“Big Data” is a hot topic in the business world these days. But there’s a subset of this broad field that has yet to take a turn in the spotlight. It’s called “text mining,” and you’re probably going to be hearing a lot more about it over the coming months and years. Basically, text mining is the process of combing through countless pages of plain-language digitized text to find useful information that’s been hiding in plain sight. First developed—as a labor-intensive manual discipline—in the 1980s, text mining has become ever more efficient as computing power has increased. Relevant today to any number of different businesses, the practice nonetheless brings with it as much potential for conflict as opportunity. Which is why we’re going to be hearing more about it.
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Different than key word searches and other algorithmic forms of web data analysis—like that study, a few months back, of happiness levels based on word usage in tweets—text mining is more about finding unseen connections and patterns in plain-language narratives. The texts that are mined could be newspaper or website articles, research papers, blog entries, patent applications; all is fair game. A recent story in Nature, for example, details efforts to mine scientific research papers in the hopes of making undiscovered but useful connections—in trying to understand, say, the relationship between a particular drug compound and a specific enzyme.
Academic journals, not surprisingly, are a robust laboratory for text miners, but the Nature piece highlights some of the problems with the field, in particular the reluctance of publishers to let researchers run wild through volumes of journals and books, most especially those behind pay walls. This is true even when researchers have paid for access to journals, since those subscription fees and site licenses were priced to account for regular humans downloading and reading articles—not sophisticated “crawler” programs plowing through thousands or millions of sentences per minute, looking for clues to … well, just about anything.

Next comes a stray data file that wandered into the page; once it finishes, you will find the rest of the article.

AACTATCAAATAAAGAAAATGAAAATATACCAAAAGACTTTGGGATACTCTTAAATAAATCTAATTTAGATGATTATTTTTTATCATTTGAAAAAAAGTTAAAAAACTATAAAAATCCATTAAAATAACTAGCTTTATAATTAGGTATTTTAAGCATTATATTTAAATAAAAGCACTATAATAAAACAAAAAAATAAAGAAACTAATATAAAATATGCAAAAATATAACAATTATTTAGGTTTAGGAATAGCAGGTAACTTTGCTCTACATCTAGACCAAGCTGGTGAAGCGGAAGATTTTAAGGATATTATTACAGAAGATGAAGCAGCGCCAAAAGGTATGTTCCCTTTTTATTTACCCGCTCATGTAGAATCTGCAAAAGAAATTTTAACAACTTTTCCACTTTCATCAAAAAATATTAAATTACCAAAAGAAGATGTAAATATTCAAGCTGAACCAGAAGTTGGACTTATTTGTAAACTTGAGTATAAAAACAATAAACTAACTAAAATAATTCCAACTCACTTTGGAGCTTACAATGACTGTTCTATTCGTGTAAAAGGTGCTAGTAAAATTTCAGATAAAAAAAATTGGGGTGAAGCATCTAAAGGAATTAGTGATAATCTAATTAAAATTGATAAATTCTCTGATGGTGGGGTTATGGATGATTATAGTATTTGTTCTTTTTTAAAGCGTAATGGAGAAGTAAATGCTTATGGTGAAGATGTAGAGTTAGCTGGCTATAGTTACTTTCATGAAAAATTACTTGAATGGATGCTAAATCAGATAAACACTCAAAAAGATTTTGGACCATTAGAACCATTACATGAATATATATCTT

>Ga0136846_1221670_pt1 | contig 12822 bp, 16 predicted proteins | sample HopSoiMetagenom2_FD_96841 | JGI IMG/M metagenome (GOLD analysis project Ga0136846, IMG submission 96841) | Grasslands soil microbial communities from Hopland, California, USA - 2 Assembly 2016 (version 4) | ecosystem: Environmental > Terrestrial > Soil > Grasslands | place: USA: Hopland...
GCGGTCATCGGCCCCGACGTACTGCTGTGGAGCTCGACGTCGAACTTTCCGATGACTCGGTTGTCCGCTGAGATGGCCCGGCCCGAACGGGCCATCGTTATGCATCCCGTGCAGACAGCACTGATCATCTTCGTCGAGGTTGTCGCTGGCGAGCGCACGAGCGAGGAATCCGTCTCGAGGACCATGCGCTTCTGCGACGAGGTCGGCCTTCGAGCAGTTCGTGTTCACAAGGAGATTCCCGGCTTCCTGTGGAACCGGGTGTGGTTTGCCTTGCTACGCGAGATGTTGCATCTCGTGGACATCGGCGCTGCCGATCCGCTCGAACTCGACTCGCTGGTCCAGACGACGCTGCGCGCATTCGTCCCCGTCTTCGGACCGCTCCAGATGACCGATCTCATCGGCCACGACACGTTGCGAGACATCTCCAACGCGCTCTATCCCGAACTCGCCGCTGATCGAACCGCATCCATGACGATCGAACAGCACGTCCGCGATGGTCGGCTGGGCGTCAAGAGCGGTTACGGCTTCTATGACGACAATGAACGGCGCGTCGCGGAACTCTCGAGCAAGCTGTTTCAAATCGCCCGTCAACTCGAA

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Academic types are at the forefront of this effort, and at least one country is already trying to help its eggheads with their text mining needs. England’s recently established National Centre for Text Mining is the first publicly funded text mining clearinghouse in the world, with the stated aim of furthering academic research. In the private sector, meanwhile, drug companies—always on the prowl for ways to cut their astronomical R&D costs—are early players in this game.
But it’s not hard to see how almost any business could eventually reap rewards from the ability to comb through the writings of millions of people to identify coming desires and/or needs in entertainment, food, travel, retail—pretty much anything, in both the consumer and B2B space. Trend-spotting, after all, is big business. Such opportunities always come at a cost, even if no one is quite sure yet what that cost should be. But it’s hard to imagine any situation in which the Facebooks or Tumblrs of the world aren’t going to figure out ways to share in the profits of any data miners who want to go digging in their texts.